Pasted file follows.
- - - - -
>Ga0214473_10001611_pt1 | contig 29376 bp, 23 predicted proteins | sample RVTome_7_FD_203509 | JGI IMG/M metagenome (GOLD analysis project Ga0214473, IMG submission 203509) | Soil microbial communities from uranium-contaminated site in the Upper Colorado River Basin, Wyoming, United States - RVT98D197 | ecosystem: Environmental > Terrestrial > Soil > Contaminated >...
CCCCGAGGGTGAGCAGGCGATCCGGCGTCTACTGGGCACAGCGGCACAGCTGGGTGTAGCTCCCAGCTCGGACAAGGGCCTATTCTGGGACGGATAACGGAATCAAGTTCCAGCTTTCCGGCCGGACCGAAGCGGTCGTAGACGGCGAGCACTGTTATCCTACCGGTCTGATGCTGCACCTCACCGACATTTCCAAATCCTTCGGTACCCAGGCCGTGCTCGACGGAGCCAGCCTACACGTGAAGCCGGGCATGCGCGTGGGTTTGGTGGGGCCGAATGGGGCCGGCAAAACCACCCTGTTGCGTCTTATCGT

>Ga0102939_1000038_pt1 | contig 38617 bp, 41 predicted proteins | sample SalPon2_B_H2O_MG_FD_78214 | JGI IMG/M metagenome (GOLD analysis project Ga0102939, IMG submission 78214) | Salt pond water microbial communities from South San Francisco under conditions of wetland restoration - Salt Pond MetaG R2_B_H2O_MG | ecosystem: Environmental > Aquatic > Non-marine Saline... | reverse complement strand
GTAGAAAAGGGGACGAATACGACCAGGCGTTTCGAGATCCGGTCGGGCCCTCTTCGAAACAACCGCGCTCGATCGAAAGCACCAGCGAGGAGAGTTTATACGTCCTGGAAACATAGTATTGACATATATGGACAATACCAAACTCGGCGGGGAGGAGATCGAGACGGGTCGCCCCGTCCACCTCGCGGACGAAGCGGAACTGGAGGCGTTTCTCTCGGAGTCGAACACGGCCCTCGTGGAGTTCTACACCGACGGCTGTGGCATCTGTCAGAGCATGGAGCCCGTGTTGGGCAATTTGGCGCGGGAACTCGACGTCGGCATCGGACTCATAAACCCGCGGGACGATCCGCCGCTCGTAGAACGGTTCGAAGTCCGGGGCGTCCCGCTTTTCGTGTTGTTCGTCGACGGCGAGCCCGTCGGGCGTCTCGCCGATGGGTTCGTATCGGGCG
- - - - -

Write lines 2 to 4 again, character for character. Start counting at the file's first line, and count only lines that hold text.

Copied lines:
CCCCGAGGGTGAGCAGGCGATCCGGCGTCTACTGGGCACAGCGGCACAGCTGGGTGTAGCTCCCAGCTCGGACAAGGGCCTATTCTGGGACGGATAACGGAATCAAGTTCCAGCTTTCCGGCCGGACCGAAGCGGTCGTAGACGGCGAGCACTGTTATCCTACCGGTCTGATGCTGCACCTCACCGACATTTCCAAATCCTTCGGTACCCAGGCCGTGCTCGACGGAGCCAGCCTACACGTGAAGCCGGGCATGCGCGTGGGTTTGGTGGGGCCGAATGGGGCCGGCAAAACCACCCTGTTGCGTCTTATCGT

>Ga0102939_1000038_pt1 | contig 38617 bp, 41 predicted proteins | sample SalPon2_B_H2O_MG_FD_78214 | JGI IMG/M metagenome (GOLD analysis project Ga0102939, IMG submission 78214) | Salt pond water microbial communities from South San Francisco under conditions of wetland restoration - Salt Pond MetaG R2_B_H2O_MG | ecosystem: Environmental > Aquatic > Non-marine Saline... | reverse complement strand
GTAGAAAAGGGGACGAATACGACCAGGCGTTTCGAGATCCGGTCGGGCCCTCTTCGAAACAACCGCGCTCGATCGAAAGCACCAGCGAGGAGAGTTTATACGTCCTGGAAACATAGTATTGACATATATGGACAATACCAAACTCGGCGGGGAGGAGATCGAGACGGGTCGCCCCGTCCACCTCGCGGACGAAGCGGAACTGGAGGCGTTTCTCTCGGAGTCGAACACGGCCCTCGTGGAGTTCTACACCGACGGCTGTGGCATCTGTCAGAGCATGGAGCCCGTGTTGGGCAATTTGGCGCGGGAACTCGACGTCGGCATCGGACTCATAAACCCGCGGGACGATCCGCCGCTCGTAGAACGGTTCGAAGTCCGGGGCGTCCCGCTTTTCGTGTTGTTCGTCGACGGCGAGCCCGTCGGGCGTCTCGCCGATGGGTTCGTATCGGGCG